Duke and N.C. State seem to be in familiar places as the ACC women’s basketball season prepares to tip off on Friday.
But North Carolina’s situation is one big question mark.
Notre Dame was picked by both conference coaches and media to win its third straight ACC title, followed by Florida State, Louisville and Duke. The Tar Heels were picked to finish seventh in the conference and the Wolfpack ninth.
Here’s how the three Triangle teams break down.
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Joanne P. McCallie’s No. 14 Blue Devils are coming off last season’s Sweet 16 appearance after seeing the nation’s top recruiting class from 2010 leave the year before.
Duke has the top-ranked recruiting class that includes five freshman guards who will all take the floor: 5-foot-10 Angela Salvadores, 5-9 Kyra Lambert, 6-foot Haley Gorecki, 5-11 Crystal Primm and 6-1 Faith Suggs.
Add that to a squad with three returning starters, 6-4 senior Amber Henson and sophomores 6-1 Rebecca Greenwell and 6-6 Azura Stevens of Cary, and the Blue Devils could be poised to make a run at the Final Four. Both Greenwell and Stevens are preseason all-ACC picks.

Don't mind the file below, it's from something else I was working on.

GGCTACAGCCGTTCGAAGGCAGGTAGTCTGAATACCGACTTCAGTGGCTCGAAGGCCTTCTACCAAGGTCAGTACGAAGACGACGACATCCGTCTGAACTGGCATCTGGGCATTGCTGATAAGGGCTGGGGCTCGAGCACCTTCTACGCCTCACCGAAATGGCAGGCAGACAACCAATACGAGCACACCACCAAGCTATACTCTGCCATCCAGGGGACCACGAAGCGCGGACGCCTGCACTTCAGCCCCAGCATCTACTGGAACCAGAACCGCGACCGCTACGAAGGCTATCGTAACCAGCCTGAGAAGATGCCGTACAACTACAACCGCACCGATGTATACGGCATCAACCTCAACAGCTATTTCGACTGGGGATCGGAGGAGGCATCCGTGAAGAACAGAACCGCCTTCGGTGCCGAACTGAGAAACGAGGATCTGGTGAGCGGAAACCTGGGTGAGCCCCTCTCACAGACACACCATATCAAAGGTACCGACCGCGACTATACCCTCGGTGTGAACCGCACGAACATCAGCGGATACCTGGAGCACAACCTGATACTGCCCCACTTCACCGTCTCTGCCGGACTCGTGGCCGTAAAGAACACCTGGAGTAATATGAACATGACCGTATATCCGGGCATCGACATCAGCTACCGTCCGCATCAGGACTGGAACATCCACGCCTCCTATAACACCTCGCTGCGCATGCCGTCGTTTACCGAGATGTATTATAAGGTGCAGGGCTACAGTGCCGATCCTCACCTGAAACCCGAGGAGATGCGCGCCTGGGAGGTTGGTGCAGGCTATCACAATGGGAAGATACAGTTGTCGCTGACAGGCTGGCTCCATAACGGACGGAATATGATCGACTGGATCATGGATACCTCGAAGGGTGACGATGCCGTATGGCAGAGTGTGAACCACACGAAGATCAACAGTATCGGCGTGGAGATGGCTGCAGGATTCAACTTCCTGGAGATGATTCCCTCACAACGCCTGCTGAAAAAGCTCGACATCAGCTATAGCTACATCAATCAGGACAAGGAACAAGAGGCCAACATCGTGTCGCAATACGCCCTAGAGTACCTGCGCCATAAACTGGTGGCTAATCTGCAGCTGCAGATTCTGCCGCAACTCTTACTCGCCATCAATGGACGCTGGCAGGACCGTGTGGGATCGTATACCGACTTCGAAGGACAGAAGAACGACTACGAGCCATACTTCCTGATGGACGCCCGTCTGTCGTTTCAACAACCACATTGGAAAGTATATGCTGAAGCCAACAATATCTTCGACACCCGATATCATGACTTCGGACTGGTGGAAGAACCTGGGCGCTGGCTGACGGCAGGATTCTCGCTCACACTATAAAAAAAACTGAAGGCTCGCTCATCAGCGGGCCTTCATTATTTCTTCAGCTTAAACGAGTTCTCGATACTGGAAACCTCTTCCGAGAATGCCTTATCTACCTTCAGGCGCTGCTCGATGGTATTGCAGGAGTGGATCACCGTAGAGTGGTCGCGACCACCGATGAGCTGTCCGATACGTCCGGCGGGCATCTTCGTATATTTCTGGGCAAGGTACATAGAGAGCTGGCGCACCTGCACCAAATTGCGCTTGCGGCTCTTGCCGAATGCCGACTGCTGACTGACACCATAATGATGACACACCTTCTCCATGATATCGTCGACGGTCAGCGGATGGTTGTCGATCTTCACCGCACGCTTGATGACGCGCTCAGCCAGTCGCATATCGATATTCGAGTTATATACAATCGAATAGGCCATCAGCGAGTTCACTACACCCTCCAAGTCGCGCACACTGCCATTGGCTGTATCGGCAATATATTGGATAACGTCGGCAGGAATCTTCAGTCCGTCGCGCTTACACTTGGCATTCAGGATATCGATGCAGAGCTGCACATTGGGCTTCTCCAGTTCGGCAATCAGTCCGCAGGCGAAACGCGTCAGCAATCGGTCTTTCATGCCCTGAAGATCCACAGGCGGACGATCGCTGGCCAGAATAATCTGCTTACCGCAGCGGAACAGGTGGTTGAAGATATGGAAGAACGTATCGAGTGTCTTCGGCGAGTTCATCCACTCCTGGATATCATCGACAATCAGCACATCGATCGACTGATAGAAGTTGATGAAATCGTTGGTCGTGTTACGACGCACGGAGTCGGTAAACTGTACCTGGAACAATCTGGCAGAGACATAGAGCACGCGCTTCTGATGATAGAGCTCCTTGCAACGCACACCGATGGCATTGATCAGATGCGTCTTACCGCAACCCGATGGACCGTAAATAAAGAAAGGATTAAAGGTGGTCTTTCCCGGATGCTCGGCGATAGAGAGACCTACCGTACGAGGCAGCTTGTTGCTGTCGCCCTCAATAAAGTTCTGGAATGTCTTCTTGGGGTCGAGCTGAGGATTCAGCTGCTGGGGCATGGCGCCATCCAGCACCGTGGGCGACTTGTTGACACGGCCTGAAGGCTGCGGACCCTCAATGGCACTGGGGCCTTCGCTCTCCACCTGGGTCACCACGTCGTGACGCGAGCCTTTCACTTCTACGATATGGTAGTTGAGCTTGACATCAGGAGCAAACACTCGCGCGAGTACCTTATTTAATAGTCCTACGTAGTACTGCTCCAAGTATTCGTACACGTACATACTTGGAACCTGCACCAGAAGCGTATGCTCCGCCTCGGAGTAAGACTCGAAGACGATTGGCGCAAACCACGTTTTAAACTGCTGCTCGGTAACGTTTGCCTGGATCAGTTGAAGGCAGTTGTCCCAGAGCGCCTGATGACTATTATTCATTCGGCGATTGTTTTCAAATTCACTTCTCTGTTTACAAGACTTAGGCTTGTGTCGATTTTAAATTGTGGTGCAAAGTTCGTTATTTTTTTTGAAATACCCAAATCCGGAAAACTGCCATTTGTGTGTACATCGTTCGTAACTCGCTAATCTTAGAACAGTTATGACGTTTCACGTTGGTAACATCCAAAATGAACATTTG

“We’re still fixing everything,” said McCallie, who is entering her ninth season at Duke. “How hard you post up on the block, how you fill the lanes, how you get down the floor, how you defend the ball, your help defense. I could just keep giving a list of things. We’re nowhere near where we want to be.
“The freshmen, you’re just teaching so much culture. They speak in the film room and are asked questions. It’s not just something dictated to them, and the process has a way of growing kids up. We have to make sure everyone is dressed correctly, their shoes are tied right and they’re a team. We have very talented first-years, but they’re willing to work and get better. They’ve come here to play at the highest level.”
Greenwell, a guard, said she’s comfortable now after a solid 2014-15 season in which she set five Duke freshman records, including 72 3-pointers and 28 double-figure scoring games. She redshirted her true freshman year with injuries.